It’s tempting to trust the waves of water that roll onto the beach at Punta Santiago, a tropical paradise where purple flowers peek through the sand like polka dots, and hazy fog highlights mountains in the distance.
Steve Edwards at work
For nearly 20 years, the walls of that home have remained a constant for Virginia. Her home was a place she didn’t want to leave, even when faced with Hurricane Maria.
After all, given her lifetime of seeing storms, she figured it would be OK to stay during this one, too.
She quickly realized, however, that this one was different. Water rose quickly during the Category 5 hurricane, forcing her to go to new heights to stay safe.
“I went and got up on the table,” she says via interpreter, of her actions to escape the rising water. Eventually, someone had to break into the house to help her get out.
Eventually, the water subsided but the damage was done. Save a few momentoes, the physical possessions of her life were gone.
“I lost everything,” she says. “Shoes, clothes, everything.”
A small statue that belonged to her mother sits on a shelf — "That’s one of the only things that survived,” she says — and a photo of her husband’s parents smiles from the wall.
The statue that remains
Nearly empty rooms, however, show the devastation of the disaster.
Much of that will be remedied by the time CoxHealth team leaves. That group includes Edwards, William Mahoney (president of Cox Branson and the Community Hospital Group), Lynne Yaggy (chief nursing officer at Cox Branson), Ron Prenger (senior vice president and chief hospital officer), Andy Hedgpeth (vice president of Human Resources) and Celeste Cramer (system director of Recruitment and Retention).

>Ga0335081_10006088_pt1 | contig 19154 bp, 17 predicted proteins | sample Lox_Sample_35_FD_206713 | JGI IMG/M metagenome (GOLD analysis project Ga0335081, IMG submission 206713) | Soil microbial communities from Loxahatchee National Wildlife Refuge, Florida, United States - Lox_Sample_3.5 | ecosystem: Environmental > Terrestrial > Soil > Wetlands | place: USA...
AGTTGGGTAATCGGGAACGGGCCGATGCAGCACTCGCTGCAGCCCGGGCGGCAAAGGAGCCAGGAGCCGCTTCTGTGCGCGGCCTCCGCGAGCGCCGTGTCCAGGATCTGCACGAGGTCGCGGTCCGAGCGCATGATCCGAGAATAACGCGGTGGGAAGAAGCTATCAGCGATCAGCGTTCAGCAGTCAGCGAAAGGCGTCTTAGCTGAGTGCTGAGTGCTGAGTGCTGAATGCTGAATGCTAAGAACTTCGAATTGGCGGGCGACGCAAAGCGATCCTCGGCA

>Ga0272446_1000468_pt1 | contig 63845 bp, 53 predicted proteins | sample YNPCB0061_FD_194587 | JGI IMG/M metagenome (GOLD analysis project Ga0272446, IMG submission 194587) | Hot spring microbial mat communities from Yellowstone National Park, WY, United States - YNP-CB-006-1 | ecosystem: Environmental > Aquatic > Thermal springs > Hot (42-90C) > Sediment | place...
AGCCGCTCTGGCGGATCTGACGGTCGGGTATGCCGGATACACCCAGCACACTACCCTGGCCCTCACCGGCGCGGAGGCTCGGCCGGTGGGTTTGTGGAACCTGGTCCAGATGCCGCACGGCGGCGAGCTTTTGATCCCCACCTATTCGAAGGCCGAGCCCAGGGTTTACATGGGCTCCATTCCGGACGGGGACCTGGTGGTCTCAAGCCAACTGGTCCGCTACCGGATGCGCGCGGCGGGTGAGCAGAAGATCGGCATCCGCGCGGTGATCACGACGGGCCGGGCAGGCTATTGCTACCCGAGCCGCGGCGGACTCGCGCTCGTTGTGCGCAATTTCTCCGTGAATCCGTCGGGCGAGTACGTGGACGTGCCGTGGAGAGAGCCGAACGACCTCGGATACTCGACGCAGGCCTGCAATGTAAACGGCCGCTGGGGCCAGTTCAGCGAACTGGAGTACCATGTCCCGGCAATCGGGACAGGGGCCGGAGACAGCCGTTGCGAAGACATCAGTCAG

The team is currently prepping walls to paint, inside and out. They’re addressing plumbing issues, retiling areas of the home, and also engaging contractors to work as well when greater expertise is needed.
They’ve also purchased furniture to fill her home once the work is done.
“Since we are now recruiting nurses and other professionals from the island, we wanted to do something to give back,” says Hedgpeth. “We’re even pushing for legislation at the top level that compels companies to invest in the local community when they recruit here. We feel it’s the right thing to do, and we’re thrilled to help Virginia in this way.”
It seems Virginia is thrilled for the help as well.
“This is what God sent,” she says.